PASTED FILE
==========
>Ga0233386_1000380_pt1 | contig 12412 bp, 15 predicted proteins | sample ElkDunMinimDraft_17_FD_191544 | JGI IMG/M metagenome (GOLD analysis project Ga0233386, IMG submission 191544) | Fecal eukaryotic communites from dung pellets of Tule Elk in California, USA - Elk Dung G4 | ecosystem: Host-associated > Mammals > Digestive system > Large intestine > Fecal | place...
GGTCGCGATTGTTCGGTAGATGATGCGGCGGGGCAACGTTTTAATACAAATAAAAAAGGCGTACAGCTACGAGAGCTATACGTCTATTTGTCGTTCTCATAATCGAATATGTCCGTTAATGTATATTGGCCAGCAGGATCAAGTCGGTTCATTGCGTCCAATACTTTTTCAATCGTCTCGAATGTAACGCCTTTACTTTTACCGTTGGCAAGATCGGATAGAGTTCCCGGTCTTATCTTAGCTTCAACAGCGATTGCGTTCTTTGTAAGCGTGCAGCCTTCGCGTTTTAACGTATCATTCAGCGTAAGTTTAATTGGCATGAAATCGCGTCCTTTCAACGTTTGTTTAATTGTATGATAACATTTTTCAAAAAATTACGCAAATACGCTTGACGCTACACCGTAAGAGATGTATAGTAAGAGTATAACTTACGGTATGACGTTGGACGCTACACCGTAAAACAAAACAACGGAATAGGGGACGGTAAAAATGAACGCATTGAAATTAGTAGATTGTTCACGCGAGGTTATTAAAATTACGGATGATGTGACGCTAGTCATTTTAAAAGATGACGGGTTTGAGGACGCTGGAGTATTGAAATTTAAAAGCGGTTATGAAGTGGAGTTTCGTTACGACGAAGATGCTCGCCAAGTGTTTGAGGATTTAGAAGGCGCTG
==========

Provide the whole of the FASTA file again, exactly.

>Ga0233386_1000380_pt1 | contig 12412 bp, 15 predicted proteins | sample ElkDunMinimDraft_17_FD_191544 | JGI IMG/M metagenome (GOLD analysis project Ga0233386, IMG submission 191544) | Fecal eukaryotic communites from dung pellets of Tule Elk in California, USA - Elk Dung G4 | ecosystem: Host-associated > Mammals > Digestive system > Large intestine > Fecal | place...
GGTCGCGATTGTTCGGTAGATGATGCGGCGGGGCAACGTTTTAATACAAATAAAAAAGGCGTACAGCTACGAGAGCTATACGTCTATTTGTCGTTCTCATAATCGAATATGTCCGTTAATGTATATTGGCCAGCAGGATCAAGTCGGTTCATTGCGTCCAATACTTTTTCAATCGTCTCGAATGTAACGCCTTTACTTTTACCGTTGGCAAGATCGGATAGAGTTCCCGGTCTTATCTTAGCTTCAACAGCGATTGCGTTCTTTGTAAGCGTGCAGCCTTCGCGTTTTAACGTATCATTCAGCGTAAGTTTAATTGGCATGAAATCGCGTCCTTTCAACGTTTGTTTAATTGTATGATAACATTTTTCAAAAAATTACGCAAATACGCTTGACGCTACACCGTAAGAGATGTATAGTAAGAGTATAACTTACGGTATGACGTTGGACGCTACACCGTAAAACAAAACAACGGAATAGGGGACGGTAAAAATGAACGCATTGAAATTAGTAGATTGTTCACGCGAGGTTATTAAAATTACGGATGATGTGACGCTAGTCATTTTAAAAGATGACGGGTTTGAGGACGCTGGAGTATTGAAATTTAAAAGCGGTTATGAAGTGGAGTTTCGTTACGACGAAGATGCTCGCCAAGTGTTTGAGGATTTAGAAGGCGCTG